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Not only are few companies creating jobs, others are trimming their payrolls. Together that's made job security a precious commodity.
Scientists have discovered neural pathways that seem to correlate with the kinds of people who deal well with financial risk, but even the very definition of risk gets pulled apart by experts.
Even in a nation with 9.1 percent unemployment , German conglomerate Siemens says it is still having a hard time filling 3,000 jobs in the U.S.
By facing impermanence, daily, you deepen your appreciation for everyday life. That's what Steve Jobs believed. "Remembering that you are going to die," he said, "is the best way I know to avoid the trap of thinking you having something to lose."
"When we charge directly for our goals, we have big, ugly crashes. Instead we must learn to zigzag," the author writes as explains in this guest post the concept behind his new book, "The Zigzag Principle."
Michael Lewis, acclaimed author of "Moneyball", "The Big Short", "The Blind Side", "The New, New Thing" and the iconic "Liar's Poker" is now out with his latest book, "Boomerang: Travels in the New Third World" - an illuminating look at the global financial meltdown.
"While leadership turnover continues to be a problem, it’s not a new problem. However, those starting new assignments in today’s economy are under even more pressure to perform – and fast," and this author has a 100-day action plan.
In this guest blog, the author of "End of Progress" writes, "We have abandoned Adam Smith's sort of economics. In the technology and many other sectors, companies have generated huge profits because of a lack of competition. In the finance sector, profits have been excessive because of a lack of regulation."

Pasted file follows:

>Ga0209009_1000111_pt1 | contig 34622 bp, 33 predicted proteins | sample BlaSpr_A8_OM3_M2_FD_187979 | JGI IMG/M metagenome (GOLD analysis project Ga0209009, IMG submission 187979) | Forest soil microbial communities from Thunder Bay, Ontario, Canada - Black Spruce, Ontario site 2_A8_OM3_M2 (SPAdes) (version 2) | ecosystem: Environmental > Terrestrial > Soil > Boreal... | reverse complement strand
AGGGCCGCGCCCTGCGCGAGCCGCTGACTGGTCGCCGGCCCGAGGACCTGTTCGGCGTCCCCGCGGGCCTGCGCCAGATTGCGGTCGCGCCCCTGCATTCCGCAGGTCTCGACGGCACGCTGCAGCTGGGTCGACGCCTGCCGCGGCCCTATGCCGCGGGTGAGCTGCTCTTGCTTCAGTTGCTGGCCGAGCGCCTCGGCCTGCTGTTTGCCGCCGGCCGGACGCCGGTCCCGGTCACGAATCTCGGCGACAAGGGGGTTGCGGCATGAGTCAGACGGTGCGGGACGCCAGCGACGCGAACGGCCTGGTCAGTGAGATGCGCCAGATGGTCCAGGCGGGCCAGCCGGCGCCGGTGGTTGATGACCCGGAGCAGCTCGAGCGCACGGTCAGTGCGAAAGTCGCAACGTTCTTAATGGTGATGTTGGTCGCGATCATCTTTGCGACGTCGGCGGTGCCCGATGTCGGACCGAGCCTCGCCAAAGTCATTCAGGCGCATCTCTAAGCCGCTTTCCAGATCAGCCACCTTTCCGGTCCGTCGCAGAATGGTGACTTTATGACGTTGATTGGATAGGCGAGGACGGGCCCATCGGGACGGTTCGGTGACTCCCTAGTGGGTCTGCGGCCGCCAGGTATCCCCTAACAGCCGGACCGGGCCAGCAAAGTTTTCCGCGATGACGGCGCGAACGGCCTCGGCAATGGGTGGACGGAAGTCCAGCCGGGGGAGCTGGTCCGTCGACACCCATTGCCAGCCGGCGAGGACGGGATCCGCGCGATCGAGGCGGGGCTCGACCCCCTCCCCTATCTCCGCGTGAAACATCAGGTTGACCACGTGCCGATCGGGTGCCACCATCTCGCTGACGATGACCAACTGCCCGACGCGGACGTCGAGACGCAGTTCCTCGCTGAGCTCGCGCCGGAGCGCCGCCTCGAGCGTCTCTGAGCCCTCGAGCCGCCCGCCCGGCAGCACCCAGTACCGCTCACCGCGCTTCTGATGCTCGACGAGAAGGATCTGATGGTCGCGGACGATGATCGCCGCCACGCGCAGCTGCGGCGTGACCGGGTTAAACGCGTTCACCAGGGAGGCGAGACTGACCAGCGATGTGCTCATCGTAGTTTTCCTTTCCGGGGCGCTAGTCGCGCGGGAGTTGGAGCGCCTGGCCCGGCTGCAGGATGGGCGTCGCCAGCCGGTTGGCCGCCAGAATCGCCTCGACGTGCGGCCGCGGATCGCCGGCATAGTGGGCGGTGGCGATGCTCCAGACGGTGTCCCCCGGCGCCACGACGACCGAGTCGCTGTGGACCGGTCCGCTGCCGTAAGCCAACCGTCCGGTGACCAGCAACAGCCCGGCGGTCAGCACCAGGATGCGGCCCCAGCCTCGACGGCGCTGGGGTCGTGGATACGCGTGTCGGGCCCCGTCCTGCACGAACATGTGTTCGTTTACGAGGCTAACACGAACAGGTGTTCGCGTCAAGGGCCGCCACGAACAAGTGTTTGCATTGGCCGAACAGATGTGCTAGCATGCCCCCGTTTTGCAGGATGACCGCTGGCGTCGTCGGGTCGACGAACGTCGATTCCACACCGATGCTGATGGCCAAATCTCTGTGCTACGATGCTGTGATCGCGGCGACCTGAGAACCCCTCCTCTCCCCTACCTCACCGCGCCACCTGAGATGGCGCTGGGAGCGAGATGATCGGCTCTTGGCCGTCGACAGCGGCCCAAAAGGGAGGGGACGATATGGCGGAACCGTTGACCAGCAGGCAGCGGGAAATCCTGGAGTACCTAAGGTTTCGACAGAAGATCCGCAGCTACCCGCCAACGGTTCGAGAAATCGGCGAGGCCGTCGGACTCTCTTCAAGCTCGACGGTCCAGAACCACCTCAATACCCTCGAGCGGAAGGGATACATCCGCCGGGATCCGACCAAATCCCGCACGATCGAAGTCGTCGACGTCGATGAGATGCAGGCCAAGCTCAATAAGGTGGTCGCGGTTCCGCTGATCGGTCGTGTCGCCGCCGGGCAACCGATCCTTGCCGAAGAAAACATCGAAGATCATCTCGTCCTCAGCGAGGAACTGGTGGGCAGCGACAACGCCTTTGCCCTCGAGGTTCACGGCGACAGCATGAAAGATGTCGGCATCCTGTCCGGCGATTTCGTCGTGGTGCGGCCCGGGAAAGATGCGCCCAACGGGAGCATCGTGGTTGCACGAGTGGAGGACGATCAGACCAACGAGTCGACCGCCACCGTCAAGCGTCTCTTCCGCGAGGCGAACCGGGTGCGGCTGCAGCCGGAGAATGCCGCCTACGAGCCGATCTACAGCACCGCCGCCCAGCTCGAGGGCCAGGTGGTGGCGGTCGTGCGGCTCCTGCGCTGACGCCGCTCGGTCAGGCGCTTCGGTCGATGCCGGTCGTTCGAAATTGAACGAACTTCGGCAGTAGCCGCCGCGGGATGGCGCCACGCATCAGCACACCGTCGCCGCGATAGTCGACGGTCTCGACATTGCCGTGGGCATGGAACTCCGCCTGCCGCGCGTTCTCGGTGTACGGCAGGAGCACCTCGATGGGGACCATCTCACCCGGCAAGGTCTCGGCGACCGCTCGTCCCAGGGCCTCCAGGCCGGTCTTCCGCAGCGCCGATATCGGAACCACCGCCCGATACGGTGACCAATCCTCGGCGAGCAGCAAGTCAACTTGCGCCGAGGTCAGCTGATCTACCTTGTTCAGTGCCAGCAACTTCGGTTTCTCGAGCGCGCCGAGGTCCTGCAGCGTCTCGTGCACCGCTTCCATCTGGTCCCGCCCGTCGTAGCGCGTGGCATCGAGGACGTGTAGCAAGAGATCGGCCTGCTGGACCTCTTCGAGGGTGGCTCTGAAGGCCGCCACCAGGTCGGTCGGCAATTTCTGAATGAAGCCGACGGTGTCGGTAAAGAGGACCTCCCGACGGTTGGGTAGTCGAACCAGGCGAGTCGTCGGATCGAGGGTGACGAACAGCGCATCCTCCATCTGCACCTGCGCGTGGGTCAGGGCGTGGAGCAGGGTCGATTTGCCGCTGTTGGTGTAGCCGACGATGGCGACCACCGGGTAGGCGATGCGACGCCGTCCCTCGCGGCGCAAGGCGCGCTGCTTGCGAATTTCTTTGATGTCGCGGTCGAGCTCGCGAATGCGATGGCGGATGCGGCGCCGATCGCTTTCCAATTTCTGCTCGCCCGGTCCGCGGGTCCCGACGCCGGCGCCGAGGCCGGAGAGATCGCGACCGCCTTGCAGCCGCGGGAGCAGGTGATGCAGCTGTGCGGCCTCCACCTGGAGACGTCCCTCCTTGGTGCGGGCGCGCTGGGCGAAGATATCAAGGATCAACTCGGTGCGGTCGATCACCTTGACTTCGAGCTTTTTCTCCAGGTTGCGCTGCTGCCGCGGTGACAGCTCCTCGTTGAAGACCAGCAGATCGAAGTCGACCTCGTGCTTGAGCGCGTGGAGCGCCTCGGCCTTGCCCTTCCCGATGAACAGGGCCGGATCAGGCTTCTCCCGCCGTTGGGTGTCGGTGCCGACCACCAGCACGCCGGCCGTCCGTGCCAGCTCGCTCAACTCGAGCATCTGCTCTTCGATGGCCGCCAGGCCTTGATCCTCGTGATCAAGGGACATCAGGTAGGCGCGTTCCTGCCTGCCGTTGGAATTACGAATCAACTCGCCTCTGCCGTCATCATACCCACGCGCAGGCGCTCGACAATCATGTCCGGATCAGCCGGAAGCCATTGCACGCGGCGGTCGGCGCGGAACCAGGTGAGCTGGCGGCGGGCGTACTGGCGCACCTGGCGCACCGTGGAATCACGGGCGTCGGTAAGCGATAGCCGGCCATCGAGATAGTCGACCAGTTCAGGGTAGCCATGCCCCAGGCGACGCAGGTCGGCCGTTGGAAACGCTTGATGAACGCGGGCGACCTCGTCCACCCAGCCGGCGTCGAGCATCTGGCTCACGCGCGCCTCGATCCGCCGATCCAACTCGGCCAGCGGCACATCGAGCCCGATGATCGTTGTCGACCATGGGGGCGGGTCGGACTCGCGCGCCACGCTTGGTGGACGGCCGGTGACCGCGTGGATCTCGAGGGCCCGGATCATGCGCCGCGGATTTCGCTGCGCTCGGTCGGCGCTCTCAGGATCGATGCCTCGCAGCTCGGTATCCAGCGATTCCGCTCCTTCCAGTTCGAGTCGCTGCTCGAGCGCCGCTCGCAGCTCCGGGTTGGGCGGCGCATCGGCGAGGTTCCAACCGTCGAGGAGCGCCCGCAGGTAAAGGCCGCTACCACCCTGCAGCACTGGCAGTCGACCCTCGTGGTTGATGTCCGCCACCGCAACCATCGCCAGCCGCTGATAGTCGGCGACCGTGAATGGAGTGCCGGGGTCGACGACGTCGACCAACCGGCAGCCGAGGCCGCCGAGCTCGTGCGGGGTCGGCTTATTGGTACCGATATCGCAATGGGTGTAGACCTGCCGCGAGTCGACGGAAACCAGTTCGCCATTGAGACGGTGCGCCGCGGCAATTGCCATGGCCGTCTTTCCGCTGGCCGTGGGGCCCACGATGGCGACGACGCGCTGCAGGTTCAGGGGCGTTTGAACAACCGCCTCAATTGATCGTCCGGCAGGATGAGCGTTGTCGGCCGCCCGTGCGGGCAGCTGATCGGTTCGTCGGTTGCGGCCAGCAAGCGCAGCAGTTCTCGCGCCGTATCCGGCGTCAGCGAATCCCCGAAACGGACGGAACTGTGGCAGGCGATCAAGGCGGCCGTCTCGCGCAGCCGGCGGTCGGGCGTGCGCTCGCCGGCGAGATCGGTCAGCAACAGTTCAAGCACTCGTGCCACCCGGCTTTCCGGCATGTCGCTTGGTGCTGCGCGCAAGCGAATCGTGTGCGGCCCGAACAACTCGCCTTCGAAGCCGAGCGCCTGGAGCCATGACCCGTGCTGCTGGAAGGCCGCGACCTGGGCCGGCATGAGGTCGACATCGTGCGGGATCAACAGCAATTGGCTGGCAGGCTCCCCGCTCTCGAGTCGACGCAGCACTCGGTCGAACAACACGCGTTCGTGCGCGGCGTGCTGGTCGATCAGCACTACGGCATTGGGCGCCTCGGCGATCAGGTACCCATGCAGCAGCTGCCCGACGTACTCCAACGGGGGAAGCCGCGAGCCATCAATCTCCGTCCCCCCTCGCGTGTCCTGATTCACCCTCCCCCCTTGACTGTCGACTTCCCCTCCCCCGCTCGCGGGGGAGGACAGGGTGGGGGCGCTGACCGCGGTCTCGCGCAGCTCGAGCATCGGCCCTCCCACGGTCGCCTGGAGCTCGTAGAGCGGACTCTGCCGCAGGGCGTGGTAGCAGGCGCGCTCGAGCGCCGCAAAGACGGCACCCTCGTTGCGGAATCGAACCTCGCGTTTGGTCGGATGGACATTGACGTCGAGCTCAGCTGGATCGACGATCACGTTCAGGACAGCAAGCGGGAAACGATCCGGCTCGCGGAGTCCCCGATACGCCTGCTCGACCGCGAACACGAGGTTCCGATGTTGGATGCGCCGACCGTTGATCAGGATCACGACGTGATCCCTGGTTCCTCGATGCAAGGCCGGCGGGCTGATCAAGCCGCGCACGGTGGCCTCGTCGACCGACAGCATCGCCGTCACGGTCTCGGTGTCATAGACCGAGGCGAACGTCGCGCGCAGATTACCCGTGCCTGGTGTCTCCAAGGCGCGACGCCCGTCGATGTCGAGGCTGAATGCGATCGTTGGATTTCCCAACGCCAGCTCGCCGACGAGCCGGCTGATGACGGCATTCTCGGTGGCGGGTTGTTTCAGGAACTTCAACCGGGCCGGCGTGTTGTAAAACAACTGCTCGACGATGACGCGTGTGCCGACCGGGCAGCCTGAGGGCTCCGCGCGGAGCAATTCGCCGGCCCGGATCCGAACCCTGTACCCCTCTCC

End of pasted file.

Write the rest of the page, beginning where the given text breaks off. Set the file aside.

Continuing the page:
Seth Godin author of the new book, "We Are All Weird" asks in this CNBC guest post, "Do you want to create for and market to and embrace the fast-increasing population that isn’t normal? In other words, which side are you on—fighting for the status quo or rooting for weird?"
Real innovation isn’t common in higher education, especially at the most prestigious schools.
How would you change your life, the way you work, the way you play if you thought of yourself as a business? The author of "Innovation You" has some suggestions on how to bring out your very best on the job and in life.
LinkedIn surveyed 17,000 office workers around the globe about pet peeves, and discovered what unites us and what divides us.
"Our national dialogue is finally starting to allow space for questioning some of these once-sacrosanct myths about higher education," the author writes adding, "People are looking for alternatives. Cheaper, faster, quicker alternatives, which don’t require debt, or time off from careers."
US small businesses are optimistic about their business prospects, but are concerned about the economy and what the future will bring.
For decades, we have often heard that the journey to career success requires a college degree. While we all want the best for our children, as parents, it is imperative that we pause to examine the educational myth that permeates society and choose whether or not to perpetuate this mentality.
Most of us fully appreciate the importance of a brand to companies like McDonalds, FedEx, or Apple. But, what do people mean when they talk about personal brands? And, why exactly do you need a brand, anyway? This author explains why having a personal brand is so important.
In a deeply divided nation, the one thing we can agree upon is the need for jobs. The economy cannot recover until millions of people are put back to work and consumer spending once again flows. But it’s doubtful that any meaningful job-spurring policy will surmount the political gridlock in Washington.
Some jobs generally thought of as “normal,” or even boring, pay very well and have many great qualities that are easily overlooked, according to CareerCast.com.
A basic problem in human relations, says psychologist Daniel Gilbert, is that we see ourselves from inside-out, but see everyone else from outside-in.
The author of the Perfectionist's Handbook writes, "trying to do everything well - and exerting the same level of detail, effort, and energy to all your endeavors - leaves you feeling stressed and exhausted all of the time, and as though you never get to work on what is most meaningful to you."